In other words, a woman can claim that her termination was due to her requested maternity leave. She is protected by antidiscrimination laws (women are a protected class), as well as Article VII. The causal connection is the termination coinciding with pregnancy.
The business can settle immediately in mediation before investigation. Or, the employer can remedy the charge with relief. If neither of these occur, the EEOC’s legal unit reviews the case and determines whether it is a case that merits litigation, Crew says.
It’s also important to note that just because there is a spike in pregnancy-discrimination claims does not mean they have merit. According to a record of pregnancy-discrimination charges from the EEOC and combined Fair Employment Practices Agencies, 51.6 percent of the resolved charges in 2007 had no reasonable cause based on evidence obtained in investigation. (The charging party can still exercise her right to private court action.) Merit resolutions — a win for the pregnant woman who filed the charge — made up 30.7 percent of resolved charges in 2007. The remainder of charges were conciliated or withdrawn.
Crew says most employers want to do the right thing, but “you can do everything by the book and still have charges of discrimination filed against you,” she says. The good news: Businesses that understand the rules and abide by them are “the easy cases” that are resolved in mediation or dismissed completely.
The Rules at Work
The best way to avoid any confusion on time off is to create an airtight company leave policy. Consider the following regulations when crafting one:
Family Medical Leave Act: This federal law requires 12 weeks of unpaid leave for employees (of companies with more than 50 employees within 75 miles) to care for a newborn or newly adopted child. Employees who have worked at the company for 12 months and 1,250 hours (about 25 hours per week) can also take this time off to care for a sick child, parent or spouse.
“When a woman is pregnant and if she has complications, that falls under FMLA,” says John Cernelich, co-chair of the labor and employment group at Calfee, Halter & Griswold LLP.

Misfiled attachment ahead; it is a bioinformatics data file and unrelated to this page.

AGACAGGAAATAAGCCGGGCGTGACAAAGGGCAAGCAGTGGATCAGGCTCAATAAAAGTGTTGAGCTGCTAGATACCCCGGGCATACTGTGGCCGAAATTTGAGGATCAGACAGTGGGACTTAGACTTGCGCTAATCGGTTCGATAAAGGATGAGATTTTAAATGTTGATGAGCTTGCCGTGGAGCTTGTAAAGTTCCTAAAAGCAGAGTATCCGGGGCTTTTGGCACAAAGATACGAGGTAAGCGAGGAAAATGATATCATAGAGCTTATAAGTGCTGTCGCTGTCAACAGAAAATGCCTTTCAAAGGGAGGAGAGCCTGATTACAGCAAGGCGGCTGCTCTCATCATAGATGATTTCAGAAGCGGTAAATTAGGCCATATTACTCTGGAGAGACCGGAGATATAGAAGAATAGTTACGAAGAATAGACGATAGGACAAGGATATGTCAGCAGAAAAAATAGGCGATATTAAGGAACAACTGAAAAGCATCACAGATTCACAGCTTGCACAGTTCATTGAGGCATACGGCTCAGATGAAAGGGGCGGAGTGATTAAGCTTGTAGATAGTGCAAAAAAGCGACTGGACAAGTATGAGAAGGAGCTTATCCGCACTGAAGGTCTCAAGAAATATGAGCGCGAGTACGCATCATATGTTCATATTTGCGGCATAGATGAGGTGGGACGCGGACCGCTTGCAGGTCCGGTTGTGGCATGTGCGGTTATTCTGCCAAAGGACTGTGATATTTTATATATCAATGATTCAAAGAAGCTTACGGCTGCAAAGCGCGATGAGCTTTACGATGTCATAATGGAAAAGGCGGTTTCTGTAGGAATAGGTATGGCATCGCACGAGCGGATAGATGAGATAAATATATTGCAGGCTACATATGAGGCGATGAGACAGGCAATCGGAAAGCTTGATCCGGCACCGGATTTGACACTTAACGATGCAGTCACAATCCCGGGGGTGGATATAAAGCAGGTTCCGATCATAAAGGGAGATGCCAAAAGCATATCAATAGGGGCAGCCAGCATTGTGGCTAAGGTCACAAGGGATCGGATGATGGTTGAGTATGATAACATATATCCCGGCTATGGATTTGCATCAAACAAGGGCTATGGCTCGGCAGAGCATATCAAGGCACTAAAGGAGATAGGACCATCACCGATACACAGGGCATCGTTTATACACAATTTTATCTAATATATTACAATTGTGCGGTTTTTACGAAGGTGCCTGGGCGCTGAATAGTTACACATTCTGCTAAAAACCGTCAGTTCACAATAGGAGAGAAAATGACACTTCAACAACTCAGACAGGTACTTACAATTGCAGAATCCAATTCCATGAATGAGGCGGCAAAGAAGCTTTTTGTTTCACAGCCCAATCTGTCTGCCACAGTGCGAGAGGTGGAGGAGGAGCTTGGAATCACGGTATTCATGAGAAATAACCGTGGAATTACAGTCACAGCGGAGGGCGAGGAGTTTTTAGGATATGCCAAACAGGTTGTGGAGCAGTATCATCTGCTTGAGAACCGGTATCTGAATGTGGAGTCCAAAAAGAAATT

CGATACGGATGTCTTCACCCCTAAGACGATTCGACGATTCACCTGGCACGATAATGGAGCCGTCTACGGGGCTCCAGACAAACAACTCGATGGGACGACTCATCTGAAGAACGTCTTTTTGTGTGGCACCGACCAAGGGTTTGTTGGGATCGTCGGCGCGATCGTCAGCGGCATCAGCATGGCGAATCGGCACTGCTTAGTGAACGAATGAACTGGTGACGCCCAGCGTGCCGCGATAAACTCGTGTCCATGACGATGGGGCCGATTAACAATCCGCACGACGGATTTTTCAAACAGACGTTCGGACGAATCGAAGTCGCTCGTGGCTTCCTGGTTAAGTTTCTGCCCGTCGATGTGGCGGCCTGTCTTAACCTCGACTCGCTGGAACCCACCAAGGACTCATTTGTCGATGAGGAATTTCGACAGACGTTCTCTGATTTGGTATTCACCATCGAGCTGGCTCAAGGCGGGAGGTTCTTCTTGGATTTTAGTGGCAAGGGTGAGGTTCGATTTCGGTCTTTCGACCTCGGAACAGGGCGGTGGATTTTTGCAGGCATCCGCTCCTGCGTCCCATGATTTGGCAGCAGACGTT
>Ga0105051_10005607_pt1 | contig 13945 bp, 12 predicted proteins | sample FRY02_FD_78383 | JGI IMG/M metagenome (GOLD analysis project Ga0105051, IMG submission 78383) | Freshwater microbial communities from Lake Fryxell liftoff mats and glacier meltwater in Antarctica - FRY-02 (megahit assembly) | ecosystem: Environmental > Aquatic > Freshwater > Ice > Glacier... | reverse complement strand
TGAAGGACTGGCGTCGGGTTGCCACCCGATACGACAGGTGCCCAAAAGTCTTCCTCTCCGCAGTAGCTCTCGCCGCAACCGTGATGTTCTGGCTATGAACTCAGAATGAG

In fact, under FMLA, a woman prone to morning sickness is permitted to arrive to work late with a doctor’s note and cannot be penalized. “Approach pregnancy like any other medical condition,” Cernelich advises.
Pregnancy Discrimination Act: Employers who take an adverse action — failure to hire, promote, pay equal wages for equal work — on the basis of pregnancy, childbirth or related medical conditions are liable for discrimination according to the Pregnancy Discrimination Act, an amendment to Title VII of the Civil Rights Act. This applies to companies with 15 or more employees.
Ohio civil rights law: The regulation that women should be given “reasonable leave” applies to companies with four or more employees. That phrase gives employers a fill-in-the-blank policy for maternity leave. The key is to include a phrase in a general leave policy that notes special consideration for maternity leave, says Elizabeth Stock, an attorney with the employment and labor group at Bricker & Eckler LLP.
A determination of “reasonable leave” can be made based on medical evidence, not what the employer deems appropriate, as set by a landmark Supreme Court Case in 1974, Cleveland Board of Education, et al. v. Jo Carol La Fleur and Ann Elizabeth Nelson, which involved two teachers who fought a mandatory leave policy. (At the time, women were to accept mandatory, unpaid leave five months before the expected birth date, and remain on leave until the semester after the child turned 3 months.)
The current Ohio Civil Rights Commission rule applies to businesses with four or more employees, though all employers should adopt the rules and be aware of a 2007 proposal by the OCRC to redefine the current loose Ohio policy to provide “reasonable leave” for women, Stock says
The OCRC’s Administrative Code 4112-5-05(G) says employers should provide 12 weeks of maternity leave — no matter what. The OCRC also says such a policy would have zero economic impact on business.
Business owners vehemently disagree, Stock says. The Joint Committee on Agency Rule Review rejected the proposal and told the OCRC to conduct an economic impact report and resubmit the rule.
“It’s not a dead issue,” Stock says of the OCRC’s effort. “As we start to see more leave-related claims and as the OCRC rule starts to get more attention, employers might have more of a problem if their leave policies aren’t compliant.”